Could Mark Hamill be ready to once again pick up his lightsaber for the upcoming Star Wars Sequel Trilogy? Well, in a recent interview with ET, Hamill seems to confirm that the prospects of him reprising Luke Skywalker are quite likely.
While the 2015 release of the yet-to-be-titled Star Wars: Episode VII has opened the floodgates of rumors, one narrative which carries a distinct ring of truth seems to surround the impending return of the Original Trilogy cast, reuniting fans with older versions of the characters set several years after the fall of the Galactic Empire in Return of the Jedi. This is especially so with the recent, yet-to-be-confirmed report of Harrison Ford being secretly locked-in and official for a return as Han Solo. Yet, the prospective return of Hamill as the character that is essentially the main protagonist of the entire mythos seems even more of an inevitability. Thus, Hamill does not seem to play coy when it comes to that possibility, as he candidly reveals that he is indeed in talks with the new Disney-sized Lucasfilm coalition.
"They're talking to us," he reveals. "George [Lucas] wanted to know whether we'd be interested. He did say that if we didn't want to do it, they wouldn't cast another actor in our parts – they would write us out. … I can tell you right away that we haven't signed any contracts. We're in the stage where they want us to go in and meet with Michael Arndt, who is the writer, and Kathleen Kennedy, who is going to run Lucasfilm. Both have had meetings set that were postponed -- on their end, not mine. They're more busy than I am."
While those talks don't seem to be taking place with a sense of urgency, it could very well be the case that the big brass are waiting for director, J.J. Abrams to finish things up with his current baby, Star Trek Into Darkness. Once the film hits on May 17 and Abrams has fulfilled all the ensuing creative and promotional obligations, the living envy of the sci-fi world will be able to turn his full attention to casting details and the shoot itself.
However, Hamill would be walking into this project with an ideal about where Luke Skywalker is in his life and how the film should come across.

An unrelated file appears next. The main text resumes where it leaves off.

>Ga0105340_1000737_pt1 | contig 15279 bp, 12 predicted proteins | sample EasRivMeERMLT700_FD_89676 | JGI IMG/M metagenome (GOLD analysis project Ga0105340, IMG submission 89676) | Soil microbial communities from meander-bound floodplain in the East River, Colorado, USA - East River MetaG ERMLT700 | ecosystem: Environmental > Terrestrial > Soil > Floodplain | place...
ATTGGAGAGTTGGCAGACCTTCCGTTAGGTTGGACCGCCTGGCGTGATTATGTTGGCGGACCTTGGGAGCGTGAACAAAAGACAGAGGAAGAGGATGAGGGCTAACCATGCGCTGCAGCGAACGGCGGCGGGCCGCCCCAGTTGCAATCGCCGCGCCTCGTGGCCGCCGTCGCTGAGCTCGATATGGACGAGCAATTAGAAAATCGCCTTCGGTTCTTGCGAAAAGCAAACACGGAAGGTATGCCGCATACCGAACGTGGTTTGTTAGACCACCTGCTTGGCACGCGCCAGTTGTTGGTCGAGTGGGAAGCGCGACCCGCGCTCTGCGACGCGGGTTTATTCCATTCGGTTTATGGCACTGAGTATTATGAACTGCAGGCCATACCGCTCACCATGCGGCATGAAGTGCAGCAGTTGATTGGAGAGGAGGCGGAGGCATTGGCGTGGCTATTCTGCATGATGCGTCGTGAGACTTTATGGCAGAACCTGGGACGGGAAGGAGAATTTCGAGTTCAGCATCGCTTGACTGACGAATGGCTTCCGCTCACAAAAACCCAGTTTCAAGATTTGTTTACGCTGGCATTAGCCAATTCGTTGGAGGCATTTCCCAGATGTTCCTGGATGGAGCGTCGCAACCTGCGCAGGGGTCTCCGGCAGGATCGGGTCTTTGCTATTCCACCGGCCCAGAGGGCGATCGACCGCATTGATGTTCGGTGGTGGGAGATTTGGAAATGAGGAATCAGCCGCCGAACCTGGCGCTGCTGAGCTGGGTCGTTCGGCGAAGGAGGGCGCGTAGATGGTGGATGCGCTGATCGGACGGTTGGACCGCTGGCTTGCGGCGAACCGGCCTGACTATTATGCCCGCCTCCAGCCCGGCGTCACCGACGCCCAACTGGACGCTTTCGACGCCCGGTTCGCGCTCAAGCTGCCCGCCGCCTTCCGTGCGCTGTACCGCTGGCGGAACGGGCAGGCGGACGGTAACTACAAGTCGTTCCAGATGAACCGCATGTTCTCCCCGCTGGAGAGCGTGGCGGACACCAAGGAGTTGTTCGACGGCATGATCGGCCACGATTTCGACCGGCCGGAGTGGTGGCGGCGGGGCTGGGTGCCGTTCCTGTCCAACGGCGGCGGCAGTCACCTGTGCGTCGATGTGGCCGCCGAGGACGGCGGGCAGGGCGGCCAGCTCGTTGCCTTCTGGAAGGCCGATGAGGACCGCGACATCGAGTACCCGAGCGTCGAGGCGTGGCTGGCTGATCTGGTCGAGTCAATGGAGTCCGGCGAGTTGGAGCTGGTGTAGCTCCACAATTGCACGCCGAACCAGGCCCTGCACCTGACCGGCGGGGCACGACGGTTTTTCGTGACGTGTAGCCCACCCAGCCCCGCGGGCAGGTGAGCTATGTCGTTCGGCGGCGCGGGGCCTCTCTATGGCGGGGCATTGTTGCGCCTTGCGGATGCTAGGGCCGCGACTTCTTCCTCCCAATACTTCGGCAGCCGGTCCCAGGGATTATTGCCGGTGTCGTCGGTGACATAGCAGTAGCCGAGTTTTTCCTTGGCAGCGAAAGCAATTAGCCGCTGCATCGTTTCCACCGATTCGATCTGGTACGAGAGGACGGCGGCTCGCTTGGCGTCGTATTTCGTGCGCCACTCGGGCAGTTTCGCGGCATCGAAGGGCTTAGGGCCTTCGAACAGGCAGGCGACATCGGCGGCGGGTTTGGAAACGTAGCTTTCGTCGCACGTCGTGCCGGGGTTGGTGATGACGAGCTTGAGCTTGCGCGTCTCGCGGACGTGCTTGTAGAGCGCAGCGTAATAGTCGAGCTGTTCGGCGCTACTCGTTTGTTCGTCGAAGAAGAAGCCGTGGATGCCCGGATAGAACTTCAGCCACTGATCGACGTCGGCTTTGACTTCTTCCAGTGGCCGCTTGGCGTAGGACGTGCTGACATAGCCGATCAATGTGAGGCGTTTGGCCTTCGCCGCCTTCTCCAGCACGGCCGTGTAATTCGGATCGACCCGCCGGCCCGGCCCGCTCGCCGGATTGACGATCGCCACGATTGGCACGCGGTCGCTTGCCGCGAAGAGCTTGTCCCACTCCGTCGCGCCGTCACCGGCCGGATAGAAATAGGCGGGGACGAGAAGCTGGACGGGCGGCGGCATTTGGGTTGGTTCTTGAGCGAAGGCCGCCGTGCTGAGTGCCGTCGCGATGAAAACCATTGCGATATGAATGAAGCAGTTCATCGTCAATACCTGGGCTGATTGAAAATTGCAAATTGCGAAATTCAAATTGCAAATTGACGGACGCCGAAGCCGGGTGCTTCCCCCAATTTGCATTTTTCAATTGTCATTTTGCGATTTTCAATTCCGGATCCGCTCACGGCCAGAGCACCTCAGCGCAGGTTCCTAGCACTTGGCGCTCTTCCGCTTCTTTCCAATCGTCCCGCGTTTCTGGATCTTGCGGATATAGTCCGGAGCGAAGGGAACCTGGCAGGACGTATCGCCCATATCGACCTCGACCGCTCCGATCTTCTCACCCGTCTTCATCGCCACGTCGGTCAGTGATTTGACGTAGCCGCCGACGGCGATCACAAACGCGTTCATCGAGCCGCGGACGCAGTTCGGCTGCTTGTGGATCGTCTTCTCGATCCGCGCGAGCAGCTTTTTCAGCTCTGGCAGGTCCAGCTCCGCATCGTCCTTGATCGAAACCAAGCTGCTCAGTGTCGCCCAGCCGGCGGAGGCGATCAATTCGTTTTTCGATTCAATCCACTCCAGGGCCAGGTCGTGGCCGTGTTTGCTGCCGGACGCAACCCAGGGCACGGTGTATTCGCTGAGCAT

Hamill has discussed in the past how George Lucas was intent on making a sequel trilogy and even just a few short months before the announcement last October of Disney's acquisition of Lucasfilm, the visionary sat down with Hamill and co-star, Carrie Fisher over dinner and allegedly pitched ideas. The discussion apparently had Hamill intrigued enough and left him with a notion about what to do with Luke and the gang over 30 years later.
"I said to George that I wanted to go back to the way it was, in the sense that ours was much more carefree and lighthearted and humorous – in my opinion, anyway. And another thing I'd want to make sure of is are we going to have the whole gang back? Is Carrie and Harrison and Billy Dee and Tony Daniels, everybody that's around from the original [returning]? I want to make sure that everybody's on board here, rather than just one. I guess I'll have to tune into your show to figure out who's on board."
Of course, now the people he would need to talk to are Kathleen Kennedy and J.J. Abrams. Nevertheless, the comments seem to be a slight dig at the overdone Prequel Trilogy of Lucas, which did seem to lose focus from the heart of the story amidst its own visual (and merchandising) grandiosity. In fact, on the new film's visual effects, Hamill comments:
"I hope they find the right balance of CGI with practical effects. I love props, I love models, miniatures, matte paintings -- I'm sort of old school. I think if you go too far in the direction of CGI it winds up looking like just a giant a video game, and that's unfortunate. … If they listen to me at all, it'll be, 'Lighten up and go retro with the way it looks.'"
Nevertheless, Hamill will likely jump on board, if anything, to cement his legacy with the franchise that made him a household name. He's hoping that legacy will see Luke as a wise old Jedi Master in this new post-Imperial world who finds himself an elder voice of reason amidst what will certainly be a new form of chaos.
"I'm assuming, because I haven't talked to the writers, that these movies would be about our offspring -- like my character would be sort of in the Obi-Wan range [as] an influential character. … When I found out [while making the original trilogy] that ultimate good news/bad news joke – the good news is there's a real attractive, hot girl in the universe; the bad news is she's your sister – I thought, 'Well, I'm going to wind up like Sir Alec [Guinness]. I'm going to be a lonely old hermit living out in some kind of desert igloo with a couple of robots.'"
Indeed, the post-Return of the Jedi time period is ripe with material from the Expanded Universe of Star Wars novels and comic books from which to pull for the new films. Yet, the new films will undoubtedly serve as a myth-infused atom bomb to be dropped on the loads of material destined to be rendered non-canon. Despite that, one would have to think that a fundamental framework will remain in place retaining some elements it depicted like a wise (and despite Hamill's musings, non-chaste) old Luke, his son, Ben Skywalker, and the tragedy-destined force-sensitive twin son and daughter of Han Solo and Princess Leia named Jaina and Jacen. (Pictured above.)
Regardless of what storylines get utilized, Hamill's return as Luke will certainly be a radical departure from the petulant reluctant teenage hero who calls your ship "a piece of junk" and brags about bulls-eying womp rats with his T-16. In essence, it will be the true realization of the character arc of this former moisture farmer, amidst all the new drama.